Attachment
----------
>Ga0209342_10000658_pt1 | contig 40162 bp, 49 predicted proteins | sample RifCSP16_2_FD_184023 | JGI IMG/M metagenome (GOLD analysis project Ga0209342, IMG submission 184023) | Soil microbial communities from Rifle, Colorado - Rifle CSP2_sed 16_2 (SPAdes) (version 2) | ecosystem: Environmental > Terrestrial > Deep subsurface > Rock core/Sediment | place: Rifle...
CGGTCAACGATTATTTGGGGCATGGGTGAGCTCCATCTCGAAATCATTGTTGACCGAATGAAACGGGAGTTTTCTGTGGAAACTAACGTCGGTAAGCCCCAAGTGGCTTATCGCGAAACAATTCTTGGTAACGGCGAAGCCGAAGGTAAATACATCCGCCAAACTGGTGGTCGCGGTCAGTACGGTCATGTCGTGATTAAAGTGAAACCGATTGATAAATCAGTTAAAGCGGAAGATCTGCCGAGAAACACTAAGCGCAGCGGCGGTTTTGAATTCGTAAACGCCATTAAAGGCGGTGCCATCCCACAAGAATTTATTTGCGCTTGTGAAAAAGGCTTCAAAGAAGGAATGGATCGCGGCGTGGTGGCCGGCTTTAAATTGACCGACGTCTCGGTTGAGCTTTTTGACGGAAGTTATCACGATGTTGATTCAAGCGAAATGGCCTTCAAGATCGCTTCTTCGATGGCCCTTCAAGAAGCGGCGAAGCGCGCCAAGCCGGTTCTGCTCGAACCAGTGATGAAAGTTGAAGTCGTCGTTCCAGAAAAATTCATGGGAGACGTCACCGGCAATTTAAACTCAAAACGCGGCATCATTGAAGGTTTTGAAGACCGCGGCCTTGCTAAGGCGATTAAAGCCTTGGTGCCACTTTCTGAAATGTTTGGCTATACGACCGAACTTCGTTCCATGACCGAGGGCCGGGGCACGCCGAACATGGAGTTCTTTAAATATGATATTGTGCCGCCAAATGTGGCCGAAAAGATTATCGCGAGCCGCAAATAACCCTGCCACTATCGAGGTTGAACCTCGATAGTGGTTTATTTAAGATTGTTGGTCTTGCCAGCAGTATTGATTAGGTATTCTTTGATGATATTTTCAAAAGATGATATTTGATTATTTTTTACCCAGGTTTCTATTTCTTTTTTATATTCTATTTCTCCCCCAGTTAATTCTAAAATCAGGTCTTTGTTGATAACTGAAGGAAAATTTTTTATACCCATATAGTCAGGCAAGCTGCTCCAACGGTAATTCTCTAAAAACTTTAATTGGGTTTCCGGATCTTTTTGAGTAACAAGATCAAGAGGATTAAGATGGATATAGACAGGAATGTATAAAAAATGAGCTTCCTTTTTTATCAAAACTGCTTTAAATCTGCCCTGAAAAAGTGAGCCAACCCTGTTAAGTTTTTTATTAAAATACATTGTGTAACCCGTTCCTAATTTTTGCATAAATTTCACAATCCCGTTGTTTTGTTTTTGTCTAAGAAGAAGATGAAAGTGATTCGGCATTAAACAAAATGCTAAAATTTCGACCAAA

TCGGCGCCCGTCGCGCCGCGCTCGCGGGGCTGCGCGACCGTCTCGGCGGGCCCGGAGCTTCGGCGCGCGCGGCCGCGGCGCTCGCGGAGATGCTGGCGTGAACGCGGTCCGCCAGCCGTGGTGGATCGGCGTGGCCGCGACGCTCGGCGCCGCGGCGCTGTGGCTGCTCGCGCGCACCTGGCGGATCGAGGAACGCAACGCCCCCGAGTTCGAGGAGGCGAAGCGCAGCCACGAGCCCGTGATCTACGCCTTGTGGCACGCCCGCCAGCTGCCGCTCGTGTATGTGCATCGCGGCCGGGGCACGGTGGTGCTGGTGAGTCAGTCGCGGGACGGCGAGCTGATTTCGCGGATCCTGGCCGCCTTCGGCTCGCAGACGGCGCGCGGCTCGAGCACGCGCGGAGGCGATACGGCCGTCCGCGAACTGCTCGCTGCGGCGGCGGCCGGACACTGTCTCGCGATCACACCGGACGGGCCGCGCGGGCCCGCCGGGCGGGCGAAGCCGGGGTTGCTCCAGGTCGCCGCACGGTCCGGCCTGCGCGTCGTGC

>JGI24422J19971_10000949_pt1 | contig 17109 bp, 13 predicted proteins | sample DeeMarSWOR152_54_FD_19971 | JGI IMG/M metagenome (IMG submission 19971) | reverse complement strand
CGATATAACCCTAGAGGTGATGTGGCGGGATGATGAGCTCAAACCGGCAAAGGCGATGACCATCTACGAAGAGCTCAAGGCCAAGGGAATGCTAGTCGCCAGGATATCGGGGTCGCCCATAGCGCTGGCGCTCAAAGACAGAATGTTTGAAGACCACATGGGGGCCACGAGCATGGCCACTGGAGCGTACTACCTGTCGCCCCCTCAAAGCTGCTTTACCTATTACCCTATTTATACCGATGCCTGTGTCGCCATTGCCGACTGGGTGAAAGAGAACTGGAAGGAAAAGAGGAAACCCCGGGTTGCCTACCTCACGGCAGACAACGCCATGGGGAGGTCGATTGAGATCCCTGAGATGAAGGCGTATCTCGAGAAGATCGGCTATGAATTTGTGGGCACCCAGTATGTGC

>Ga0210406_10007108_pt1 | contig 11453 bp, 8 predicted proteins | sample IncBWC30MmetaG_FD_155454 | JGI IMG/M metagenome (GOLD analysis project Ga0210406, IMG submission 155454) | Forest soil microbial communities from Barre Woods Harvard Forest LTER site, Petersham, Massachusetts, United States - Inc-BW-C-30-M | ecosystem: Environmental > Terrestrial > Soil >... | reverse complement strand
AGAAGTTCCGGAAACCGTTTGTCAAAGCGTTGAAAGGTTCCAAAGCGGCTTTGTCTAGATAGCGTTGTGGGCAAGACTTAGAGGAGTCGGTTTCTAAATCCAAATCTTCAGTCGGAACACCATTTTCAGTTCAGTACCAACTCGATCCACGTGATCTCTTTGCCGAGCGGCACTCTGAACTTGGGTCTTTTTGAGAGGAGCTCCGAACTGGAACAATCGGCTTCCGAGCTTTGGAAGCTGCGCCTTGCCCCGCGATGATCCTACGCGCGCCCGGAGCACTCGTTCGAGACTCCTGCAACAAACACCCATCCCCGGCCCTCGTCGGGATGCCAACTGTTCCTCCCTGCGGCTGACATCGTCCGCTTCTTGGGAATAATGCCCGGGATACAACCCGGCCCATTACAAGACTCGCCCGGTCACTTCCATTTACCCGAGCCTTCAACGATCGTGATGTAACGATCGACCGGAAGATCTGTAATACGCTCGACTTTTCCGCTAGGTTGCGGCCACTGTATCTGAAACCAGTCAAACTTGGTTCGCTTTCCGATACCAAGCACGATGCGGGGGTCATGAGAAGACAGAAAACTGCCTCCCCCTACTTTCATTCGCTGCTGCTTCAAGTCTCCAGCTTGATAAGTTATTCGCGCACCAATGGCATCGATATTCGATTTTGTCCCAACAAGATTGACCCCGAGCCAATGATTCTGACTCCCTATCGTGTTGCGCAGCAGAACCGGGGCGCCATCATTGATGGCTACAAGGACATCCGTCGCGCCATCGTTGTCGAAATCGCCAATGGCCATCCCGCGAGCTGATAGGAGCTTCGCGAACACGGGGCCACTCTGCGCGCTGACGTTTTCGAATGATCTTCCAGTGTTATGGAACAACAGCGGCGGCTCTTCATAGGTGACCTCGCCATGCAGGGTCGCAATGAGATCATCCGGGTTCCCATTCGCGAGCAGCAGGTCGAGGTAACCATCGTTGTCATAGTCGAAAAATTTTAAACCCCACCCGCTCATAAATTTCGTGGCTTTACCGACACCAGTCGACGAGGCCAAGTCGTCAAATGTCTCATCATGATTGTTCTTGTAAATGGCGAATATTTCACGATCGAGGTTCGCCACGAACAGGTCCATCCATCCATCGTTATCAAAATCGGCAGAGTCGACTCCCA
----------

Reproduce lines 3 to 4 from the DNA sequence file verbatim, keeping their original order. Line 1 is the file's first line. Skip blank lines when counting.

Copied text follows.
TCGGCGCCCGTCGCGCCGCGCTCGCGGGGCTGCGCGACCGTCTCGGCGGGCCCGGAGCTTCGGCGCGCGCGGCCGCGGCGCTCGCGGAGATGCTGGCGTGAACGCGGTCCGCCAGCCGTGGTGGATCGGCGTGGCCGCGACGCTCGGCGCCGCGGCGCTGTGGCTGCTCGCGCGCACCTGGCGGATCGAGGAACGCAACGCCCCCGAGTTCGAGGAGGCGAAGCGCAGCCACGAGCCCGTGATCTACGCCTTGTGGCACGCCCGCCAGCTGCCGCTCGTGTATGTGCATCGCGGCCGGGGCACGGTGGTGCTGGTGAGTCAGTCGCGGGACGGCGAGCTGATTTCGCGGATCCTGGCCGCCTTCGGCTCGCAGACGGCGCGCGGCTCGAGCACGCGCGGAGGCGATACGGCCGTCCGCGAACTGCTCGCTGCGGCGGCGGCCGGACACTGTCTCGCGATCACACCGGACGGGCCGCGCGGGCCCGCCGGGCGGGCGAAGCCGGGGTTGCTCCAGGTCGCCGCACGGTCCGGCCTGCGCGTCGTGC

>JGI24422J19971_10000949_pt1 | contig 17109 bp, 13 predicted proteins | sample DeeMarSWOR152_54_FD_19971 | JGI IMG/M metagenome (IMG submission 19971) | reverse complement strand